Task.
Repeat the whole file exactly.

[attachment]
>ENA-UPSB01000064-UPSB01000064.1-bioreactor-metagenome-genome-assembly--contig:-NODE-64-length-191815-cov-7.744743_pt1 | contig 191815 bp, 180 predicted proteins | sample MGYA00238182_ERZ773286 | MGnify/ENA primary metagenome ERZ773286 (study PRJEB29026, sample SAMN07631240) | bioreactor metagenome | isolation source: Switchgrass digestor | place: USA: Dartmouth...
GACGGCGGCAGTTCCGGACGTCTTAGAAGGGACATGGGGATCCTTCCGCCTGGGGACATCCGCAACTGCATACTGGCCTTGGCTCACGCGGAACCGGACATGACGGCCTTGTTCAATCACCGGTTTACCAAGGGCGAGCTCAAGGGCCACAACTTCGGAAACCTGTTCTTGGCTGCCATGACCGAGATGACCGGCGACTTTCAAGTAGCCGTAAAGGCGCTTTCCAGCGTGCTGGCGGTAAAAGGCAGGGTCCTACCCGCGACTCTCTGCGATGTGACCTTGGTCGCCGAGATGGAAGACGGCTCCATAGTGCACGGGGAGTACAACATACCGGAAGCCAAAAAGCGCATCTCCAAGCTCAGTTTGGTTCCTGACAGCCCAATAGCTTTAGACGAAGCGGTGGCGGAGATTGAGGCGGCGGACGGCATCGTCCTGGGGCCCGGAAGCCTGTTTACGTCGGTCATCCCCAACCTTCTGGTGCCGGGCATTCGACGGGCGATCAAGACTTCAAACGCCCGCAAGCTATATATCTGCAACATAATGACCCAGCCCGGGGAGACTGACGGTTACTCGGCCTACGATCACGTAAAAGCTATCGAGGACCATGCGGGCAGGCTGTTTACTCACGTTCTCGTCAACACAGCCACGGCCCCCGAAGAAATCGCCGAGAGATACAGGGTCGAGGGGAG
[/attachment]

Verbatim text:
>ENA-UPSB01000064-UPSB01000064.1-bioreactor-metagenome-genome-assembly--contig:-NODE-64-length-191815-cov-7.744743_pt1 | contig 191815 bp, 180 predicted proteins | sample MGYA00238182_ERZ773286 | MGnify/ENA primary metagenome ERZ773286 (study PRJEB29026, sample SAMN07631240) | bioreactor metagenome | isolation source: Switchgrass digestor | place: USA: Dartmouth...
GACGGCGGCAGTTCCGGACGTCTTAGAAGGGACATGGGGATCCTTCCGCCTGGGGACATCCGCAACTGCATACTGGCCTTGGCTCACGCGGAACCGGACATGACGGCCTTGTTCAATCACCGGTTTACCAAGGGCGAGCTCAAGGGCCACAACTTCGGAAACCTGTTCTTGGCTGCCATGACCGAGATGACCGGCGACTTTCAAGTAGCCGTAAAGGCGCTTTCCAGCGTGCTGGCGGTAAAAGGCAGGGTCCTACCCGCGACTCTCTGCGATGTGACCTTGGTCGCCGAGATGGAAGACGGCTCCATAGTGCACGGGGAGTACAACATACCGGAAGCCAAAAAGCGCATCTCCAAGCTCAGTTTGGTTCCTGACAGCCCAATAGCTTTAGACGAAGCGGTGGCGGAGATTGAGGCGGCGGACGGCATCGTCCTGGGGCCCGGAAGCCTGTTTACGTCGGTCATCCCCAACCTTCTGGTGCCGGGCATTCGACGGGCGATCAAGACTTCAAACGCCCGCAAGCTATATATCTGCAACATAATGACCCAGCCCGGGGAGACTGACGGTTACTCGGCCTACGATCACGTAAAAGCTATCGAGGACCATGCGGGCAGGCTGTTTACTCACGTTCTCGTCAACACAGCCACGGCCCCCGAAGAAATCGCCGAGAGATACAGGGTCGAGGGGAG